PopEd Theme: Teaching with Children’s Books

You probably have memories of your eight-year-old self, crowding around a carpet in an elementary classroom, listening intently to a story read aloud by a favorite teacher. This scene plays out every day in classrooms around the world and for good reason – teaching with children’s books has innumerable benefits.

Read alouds improve vocabulary, increase reading comprehension, and highlight story patterns. But they also deepen skills and understandings outside of English Language Arts, helping students grasp complex topics, empathize with others, and learn about places and cultures outside of their own world. And these benefits don’t end after elementary school. Literature can, and should, have an important role in science, social studies and math classrooms far beyond fifth grade.

Young, smiling children sit cross-legged on a classroom carpet

PopEd and Children’s Books are a Natural Fit

In PopEd, we strive to create learners who understand their place in their communities, both locally and globally, and consider their impacts on the natural world. We explore concepts like carrying capacity, crowding, global inequity, pollution, and exponential growth. These types of abstract concepts can be difficult for learners to wrap their brains around but can easily come to life when paired with a well-chosen children’s book. Reading about a group of people who cleaned up a local river, like in Lynn Cherry’s A River Ran Wild, can provide hope and inspiration after learning about water pollution. Seeing images of rice piling up after a young girl outsmarts the greedy raja in One Grain of Rice, brings the concept of exponential growth to light.

PopEd Activities Support Cross-Content Literacy – Free Lessons Coming Soon!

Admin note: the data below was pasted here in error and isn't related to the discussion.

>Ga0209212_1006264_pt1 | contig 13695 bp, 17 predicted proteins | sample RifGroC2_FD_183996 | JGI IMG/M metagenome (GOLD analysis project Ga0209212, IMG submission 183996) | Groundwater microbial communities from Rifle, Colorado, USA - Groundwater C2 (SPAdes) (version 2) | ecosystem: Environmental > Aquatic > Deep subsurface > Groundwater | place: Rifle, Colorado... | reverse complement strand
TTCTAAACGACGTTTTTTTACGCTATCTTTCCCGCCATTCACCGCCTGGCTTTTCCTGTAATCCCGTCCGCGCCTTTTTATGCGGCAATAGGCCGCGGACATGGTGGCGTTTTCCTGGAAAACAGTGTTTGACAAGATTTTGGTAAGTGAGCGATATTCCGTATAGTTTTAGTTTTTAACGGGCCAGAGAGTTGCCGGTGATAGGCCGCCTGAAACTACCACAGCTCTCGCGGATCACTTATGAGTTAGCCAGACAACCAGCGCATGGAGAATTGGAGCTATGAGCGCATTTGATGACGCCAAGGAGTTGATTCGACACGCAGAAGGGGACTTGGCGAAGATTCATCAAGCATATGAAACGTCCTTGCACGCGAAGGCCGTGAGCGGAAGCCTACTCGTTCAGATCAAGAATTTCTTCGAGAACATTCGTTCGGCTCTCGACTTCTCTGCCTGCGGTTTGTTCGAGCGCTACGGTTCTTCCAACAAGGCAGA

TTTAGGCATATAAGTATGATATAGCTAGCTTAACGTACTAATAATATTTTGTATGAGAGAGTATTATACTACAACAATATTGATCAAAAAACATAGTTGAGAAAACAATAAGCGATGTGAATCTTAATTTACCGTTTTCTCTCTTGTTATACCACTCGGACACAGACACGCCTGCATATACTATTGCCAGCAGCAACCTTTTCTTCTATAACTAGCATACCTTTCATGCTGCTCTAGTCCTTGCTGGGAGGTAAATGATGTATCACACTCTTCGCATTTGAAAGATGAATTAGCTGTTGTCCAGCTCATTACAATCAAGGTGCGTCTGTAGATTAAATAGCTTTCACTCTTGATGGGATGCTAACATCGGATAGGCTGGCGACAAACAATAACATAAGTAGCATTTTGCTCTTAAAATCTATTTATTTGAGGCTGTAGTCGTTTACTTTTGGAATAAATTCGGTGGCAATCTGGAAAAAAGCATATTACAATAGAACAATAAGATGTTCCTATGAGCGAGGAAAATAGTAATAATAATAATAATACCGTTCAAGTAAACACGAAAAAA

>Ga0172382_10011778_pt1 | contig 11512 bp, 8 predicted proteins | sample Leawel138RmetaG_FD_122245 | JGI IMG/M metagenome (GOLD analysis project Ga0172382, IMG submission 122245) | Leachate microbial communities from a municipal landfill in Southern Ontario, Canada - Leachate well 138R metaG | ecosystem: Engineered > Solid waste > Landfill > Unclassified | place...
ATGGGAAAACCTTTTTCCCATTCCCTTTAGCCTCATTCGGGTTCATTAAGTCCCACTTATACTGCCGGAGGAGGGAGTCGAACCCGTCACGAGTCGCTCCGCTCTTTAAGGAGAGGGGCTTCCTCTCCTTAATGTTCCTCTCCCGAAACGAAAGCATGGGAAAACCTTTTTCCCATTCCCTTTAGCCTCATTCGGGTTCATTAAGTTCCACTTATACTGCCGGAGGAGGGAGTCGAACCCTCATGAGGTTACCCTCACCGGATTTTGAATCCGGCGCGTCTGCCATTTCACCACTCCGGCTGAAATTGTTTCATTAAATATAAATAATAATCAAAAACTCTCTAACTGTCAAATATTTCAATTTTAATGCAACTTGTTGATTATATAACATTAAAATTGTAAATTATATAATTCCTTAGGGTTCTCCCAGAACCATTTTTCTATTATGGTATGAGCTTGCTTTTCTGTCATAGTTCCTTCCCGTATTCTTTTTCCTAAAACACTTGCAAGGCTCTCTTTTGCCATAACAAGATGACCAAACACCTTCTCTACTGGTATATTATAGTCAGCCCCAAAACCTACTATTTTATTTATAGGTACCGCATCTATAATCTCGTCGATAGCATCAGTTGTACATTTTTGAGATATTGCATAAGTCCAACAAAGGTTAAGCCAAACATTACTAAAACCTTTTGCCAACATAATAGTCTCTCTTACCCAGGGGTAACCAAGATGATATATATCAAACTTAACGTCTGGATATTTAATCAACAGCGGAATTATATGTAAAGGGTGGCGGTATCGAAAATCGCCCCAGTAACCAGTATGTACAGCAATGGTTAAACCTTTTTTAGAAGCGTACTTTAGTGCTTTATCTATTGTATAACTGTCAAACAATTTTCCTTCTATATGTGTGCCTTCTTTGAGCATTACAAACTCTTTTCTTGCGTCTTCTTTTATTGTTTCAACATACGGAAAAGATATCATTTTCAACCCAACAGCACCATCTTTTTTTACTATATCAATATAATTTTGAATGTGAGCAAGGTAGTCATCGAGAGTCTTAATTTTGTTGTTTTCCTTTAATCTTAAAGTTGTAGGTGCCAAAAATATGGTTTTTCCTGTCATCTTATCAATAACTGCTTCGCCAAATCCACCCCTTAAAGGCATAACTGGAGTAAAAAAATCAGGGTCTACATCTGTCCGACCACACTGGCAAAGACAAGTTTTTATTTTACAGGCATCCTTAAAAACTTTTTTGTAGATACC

This quarter we’ll be sharing lesson plans that use children’s books to enhance understanding of the environmental and social issues related to population growth. We’ll also be sharing timely articles and other resources related to literature in the classroom and will investigating questions like “Why are good books banned?” and “How can I use books to bring diverse perspectives into my teaching?”

Richard Scarry's Busy Busy Town book cover and town activity

As always, we hope you’ll come along for the journey using #PopEdChildrensBooks and following PopEd on Facebook, Instagram, and Twitter.

Here’s a peek of what you can expect as we explore this important theme over the next two months:

  1. Interview with children’s author, Micheal Anderson, on the power of STEM in literature.
  2. Helping Hands, an elementary lesson plan where students listen to the European folk story, Stone Soup, and discuss how people come together to help one another. Then they cooperatively plan a school event to help others in their community.
  3. What is the Point of Children’s Books About the Climate Crisis? This helpful blog considers the role of climate fiction.
  4. Literacy Across the Curriculum: Using Children’s Books to Teach Environmental and Global Issues: An interactive, FREE webinar showcasing PopEd lessons that use children’s books across the content areas to teach topics related to large numbers, environmental stewardship, and global citizenship. Sign-up today!

For free access to more classroom resources, don’t forget to follow along on your favorite social media platform with the hashtag #PopEdChildrensBooks

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Image credit: Children smiling (ID 1178221148  by FatCamera)